Saluggi’s Withdraws CB3 Application For Extended Hours

Saluggi's East, 399 Grand St.

Saluggi’s East, 399 Grand St.

It was a rough night for the owners of Saluggi’s East at the monthly meeting of Community Board 3’s liquor licensing committee.

Bill Wall and Christopher Keane opened the pizza restaurant and bar at 399 Grand St. this past September. They had struck an agreement with the local SPaCE Block Association to close on weekends at 2 a.m., with the possibility of extending their hours after six months. Last night, they asked CB3 members to support an application to stay open until 4am on all nights.

But the block association is not supporting the change, at least not right now. Marek Schwedt, a consultant representing Saluggi’s, told community board members that Wall and Keane were “tricked by SPaCE” into signing an agreement to limit hours. He called Wall an “exemplary operator” who has run nightlife establishments in Lower Manhattan for more than 40 years. “I detest that SPaCE is painting this (application) as a ‘bait and switch’,” said Schwedt. He claimed that the block association agreed to support an extension of hours after six months. Saluggi’s, the owners say, is suffering because it must kick customers out at 2 a.m., at which point they head right across the street to another bar (La Flaca) that stays open until 4 a.m.

The Saluggi’s team submitted a letter of support from their landlord, the Seward Park Cooperative. Two longtime community members also testified in favor of the application. Bill Frazer, who runs the flower shop across from Saluggi’s, said he eats there about three days a week. “I would hate to see them leave, said Frazer, “after making a place that’s beneficial for the neighborhood.” Don West, president of the 7th Precinct Community Council, agreed that Saluggi’s is running a good, family-oriented business. West, a former board president of the co-op, criticized Seward Park for insisting on a, “very high rent” for the restaurant. Since residents of the Grand Street cooperative tend not to support local businesses, said West, Saluggi’s must attract customers from other parts of the neighborhood, who expect late night hours.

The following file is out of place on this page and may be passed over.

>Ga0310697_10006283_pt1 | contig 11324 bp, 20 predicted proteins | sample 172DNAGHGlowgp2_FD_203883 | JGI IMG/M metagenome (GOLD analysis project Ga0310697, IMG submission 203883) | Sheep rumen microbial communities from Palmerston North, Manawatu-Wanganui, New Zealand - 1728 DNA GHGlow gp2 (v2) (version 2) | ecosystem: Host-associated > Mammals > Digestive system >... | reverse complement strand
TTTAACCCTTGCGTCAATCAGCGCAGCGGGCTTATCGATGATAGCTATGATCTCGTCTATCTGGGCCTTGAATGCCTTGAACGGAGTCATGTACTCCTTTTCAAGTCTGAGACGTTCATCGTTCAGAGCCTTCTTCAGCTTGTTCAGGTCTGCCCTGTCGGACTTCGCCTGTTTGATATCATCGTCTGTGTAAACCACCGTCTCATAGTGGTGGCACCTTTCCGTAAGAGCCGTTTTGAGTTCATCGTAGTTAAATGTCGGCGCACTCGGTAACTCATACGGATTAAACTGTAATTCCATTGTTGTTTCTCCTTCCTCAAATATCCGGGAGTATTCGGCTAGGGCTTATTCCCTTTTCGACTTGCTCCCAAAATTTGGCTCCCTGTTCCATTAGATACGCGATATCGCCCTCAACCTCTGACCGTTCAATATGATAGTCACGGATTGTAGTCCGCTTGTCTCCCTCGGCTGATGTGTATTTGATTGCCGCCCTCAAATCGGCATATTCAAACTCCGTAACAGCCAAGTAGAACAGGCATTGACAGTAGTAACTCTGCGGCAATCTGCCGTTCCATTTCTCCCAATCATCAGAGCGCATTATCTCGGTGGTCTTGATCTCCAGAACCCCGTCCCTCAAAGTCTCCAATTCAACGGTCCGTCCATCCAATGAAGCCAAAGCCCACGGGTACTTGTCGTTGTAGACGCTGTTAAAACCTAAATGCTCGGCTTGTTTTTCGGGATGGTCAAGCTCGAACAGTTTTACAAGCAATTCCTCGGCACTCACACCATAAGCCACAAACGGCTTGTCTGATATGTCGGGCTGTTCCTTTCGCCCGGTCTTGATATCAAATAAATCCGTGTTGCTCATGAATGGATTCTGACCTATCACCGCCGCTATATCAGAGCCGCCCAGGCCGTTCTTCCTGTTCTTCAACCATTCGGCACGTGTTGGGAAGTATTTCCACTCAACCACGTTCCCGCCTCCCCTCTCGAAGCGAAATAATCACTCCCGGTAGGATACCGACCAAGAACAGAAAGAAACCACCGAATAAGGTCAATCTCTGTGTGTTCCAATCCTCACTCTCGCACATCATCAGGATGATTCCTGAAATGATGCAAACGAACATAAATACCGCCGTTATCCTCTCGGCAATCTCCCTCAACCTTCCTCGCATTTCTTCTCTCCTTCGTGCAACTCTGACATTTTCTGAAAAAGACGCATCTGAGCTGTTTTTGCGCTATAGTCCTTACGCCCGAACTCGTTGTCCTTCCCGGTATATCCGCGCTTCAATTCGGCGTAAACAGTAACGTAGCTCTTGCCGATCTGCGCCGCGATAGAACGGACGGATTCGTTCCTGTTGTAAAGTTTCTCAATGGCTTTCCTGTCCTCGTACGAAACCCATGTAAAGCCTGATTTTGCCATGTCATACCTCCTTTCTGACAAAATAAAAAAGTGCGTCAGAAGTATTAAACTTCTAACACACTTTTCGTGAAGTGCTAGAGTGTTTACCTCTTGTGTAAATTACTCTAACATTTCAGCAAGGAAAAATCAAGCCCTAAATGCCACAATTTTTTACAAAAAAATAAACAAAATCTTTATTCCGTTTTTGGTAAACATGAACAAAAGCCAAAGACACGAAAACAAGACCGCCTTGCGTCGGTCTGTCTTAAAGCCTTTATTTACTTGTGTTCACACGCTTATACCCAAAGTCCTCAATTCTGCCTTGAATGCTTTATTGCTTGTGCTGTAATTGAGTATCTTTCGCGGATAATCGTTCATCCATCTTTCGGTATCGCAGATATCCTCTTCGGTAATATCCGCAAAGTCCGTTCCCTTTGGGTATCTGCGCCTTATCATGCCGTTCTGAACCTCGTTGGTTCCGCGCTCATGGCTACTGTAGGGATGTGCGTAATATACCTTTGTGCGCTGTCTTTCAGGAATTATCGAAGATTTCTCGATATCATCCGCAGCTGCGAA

But Emma Culbert, president of SPaCE, said a 4 a.m. permit “is a different beast” than the original concept pitched by Saluggi’s. “There is genuine concern about what it would turn into,” said Culbert, if extended hours are approved. “The creep of nightlife (southward from the area north of Delancey Street) is a constant concern,” she added. Culbert also said SPaCe never agreed to support a 4 a.m. permit after six months, but only agreed to consider it. A representative of the Orchard Street Block Association also spoke out against the proposal.

A community board member, Lisa Kaplan, said she was worried about what happens if Saluggi’s goes out of business.  “We don’t know who the next applicant would be,” said Kaplan. [While every new nightlife establishment must apply for a permit from the State Liquor Authority, previously licensed locations are usually approved.] 

A public member of the committee, Andrew Chase, also voiced skepticism about the application. Chase lives in the nearby East River Co-op and is co-owner of Cafe Katja on Orchard Street. “This is hard for me to say,” he explained, “but if you are in this for the long haul, you will become successful (without extending your hours).” Chase added, “for me, it’s too much of an ask too soon.”

While acknowledging financial struggles, Christopher Keane, the co-owner, responded that Saluggi’s has no intention of going out of business anytime soon.

Schwedt argued that extended hours could, “mean the difference between life and death,” in a brutal NYC restaurant environment.  In the end, though, the owners reluctantly withdrew their application in the face of stiff opposition from board members.